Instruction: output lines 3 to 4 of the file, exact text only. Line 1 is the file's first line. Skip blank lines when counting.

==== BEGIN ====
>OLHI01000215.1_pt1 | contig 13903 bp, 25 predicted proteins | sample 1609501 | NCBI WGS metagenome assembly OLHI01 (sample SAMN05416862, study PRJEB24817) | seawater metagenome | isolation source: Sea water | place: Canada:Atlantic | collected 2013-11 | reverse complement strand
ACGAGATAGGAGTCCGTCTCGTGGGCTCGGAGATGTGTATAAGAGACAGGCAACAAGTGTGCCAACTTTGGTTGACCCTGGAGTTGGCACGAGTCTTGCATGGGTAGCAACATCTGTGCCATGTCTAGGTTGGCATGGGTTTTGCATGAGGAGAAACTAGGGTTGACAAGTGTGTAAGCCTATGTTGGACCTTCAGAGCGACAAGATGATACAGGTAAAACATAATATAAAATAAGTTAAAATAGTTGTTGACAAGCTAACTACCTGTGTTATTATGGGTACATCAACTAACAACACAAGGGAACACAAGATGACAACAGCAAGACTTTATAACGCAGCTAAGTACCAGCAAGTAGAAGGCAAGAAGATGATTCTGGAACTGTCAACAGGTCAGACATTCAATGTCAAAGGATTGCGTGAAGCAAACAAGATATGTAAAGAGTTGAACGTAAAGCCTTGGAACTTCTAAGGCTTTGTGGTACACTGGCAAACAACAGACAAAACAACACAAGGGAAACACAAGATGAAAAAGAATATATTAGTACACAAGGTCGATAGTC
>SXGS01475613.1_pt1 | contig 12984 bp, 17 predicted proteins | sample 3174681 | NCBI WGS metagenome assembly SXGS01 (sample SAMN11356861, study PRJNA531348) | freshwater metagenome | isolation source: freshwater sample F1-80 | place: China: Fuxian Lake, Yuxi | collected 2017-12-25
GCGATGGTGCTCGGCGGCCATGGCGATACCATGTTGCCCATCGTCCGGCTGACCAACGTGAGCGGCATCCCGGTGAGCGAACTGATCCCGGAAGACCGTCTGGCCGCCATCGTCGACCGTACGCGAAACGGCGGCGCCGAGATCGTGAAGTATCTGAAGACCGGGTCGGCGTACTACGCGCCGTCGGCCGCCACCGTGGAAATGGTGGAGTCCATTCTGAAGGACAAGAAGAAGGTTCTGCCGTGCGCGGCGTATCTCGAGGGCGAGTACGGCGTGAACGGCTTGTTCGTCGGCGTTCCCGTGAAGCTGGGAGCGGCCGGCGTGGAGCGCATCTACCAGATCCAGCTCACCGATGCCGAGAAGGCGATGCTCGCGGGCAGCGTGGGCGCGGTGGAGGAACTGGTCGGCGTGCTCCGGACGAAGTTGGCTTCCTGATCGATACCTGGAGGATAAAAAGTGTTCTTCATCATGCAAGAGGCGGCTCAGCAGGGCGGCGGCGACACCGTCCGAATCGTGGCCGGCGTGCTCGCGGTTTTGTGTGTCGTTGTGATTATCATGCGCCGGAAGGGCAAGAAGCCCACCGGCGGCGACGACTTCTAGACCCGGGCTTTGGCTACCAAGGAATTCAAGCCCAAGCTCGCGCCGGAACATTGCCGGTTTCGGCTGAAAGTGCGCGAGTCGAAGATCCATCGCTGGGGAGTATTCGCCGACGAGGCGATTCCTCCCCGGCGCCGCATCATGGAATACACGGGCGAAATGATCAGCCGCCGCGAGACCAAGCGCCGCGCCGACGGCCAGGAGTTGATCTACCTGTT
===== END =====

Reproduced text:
>SXGS01475613.1_pt1 | contig 12984 bp, 17 predicted proteins | sample 3174681 | NCBI WGS metagenome assembly SXGS01 (sample SAMN11356861, study PRJNA531348) | freshwater metagenome | isolation source: freshwater sample F1-80 | place: China: Fuxian Lake, Yuxi | collected 2017-12-25
GCGATGGTGCTCGGCGGCCATGGCGATACCATGTTGCCCATCGTCCGGCTGACCAACGTGAGCGGCATCCCGGTGAGCGAACTGATCCCGGAAGACCGTCTGGCCGCCATCGTCGACCGTACGCGAAACGGCGGCGCCGAGATCGTGAAGTATCTGAAGACCGGGTCGGCGTACTACGCGCCGTCGGCCGCCACCGTGGAAATGGTGGAGTCCATTCTGAAGGACAAGAAGAAGGTTCTGCCGTGCGCGGCGTATCTCGAGGGCGAGTACGGCGTGAACGGCTTGTTCGTCGGCGTTCCCGTGAAGCTGGGAGCGGCCGGCGTGGAGCGCATCTACCAGATCCAGCTCACCGATGCCGAGAAGGCGATGCTCGCGGGCAGCGTGGGCGCGGTGGAGGAACTGGTCGGCGTGCTCCGGACGAAGTTGGCTTCCTGATCGATACCTGGAGGATAAAAAGTGTTCTTCATCATGCAAGAGGCGGCTCAGCAGGGCGGCGGCGACACCGTCCGAATCGTGGCCGGCGTGCTCGCGGTTTTGTGTGTCGTTGTGATTATCATGCGCCGGAAGGGCAAGAAGCCCACCGGCGGCGACGACTTCTAGACCCGGGCTTTGGCTACCAAGGAATTCAAGCCCAAGCTCGCGCCGGAACATTGCCGGTTTCGGCTGAAAGTGCGCGAGTCGAAGATCCATCGCTGGGGAGTATTCGCCGACGAGGCGATTCCTCCCCGGCGCCGCATCATGGAATACACGGGCGAAATGATCAGCCGCCGCGAGACCAAGCGCCGCGCCGACGGCCAGGAGTTGATCTACCTGTT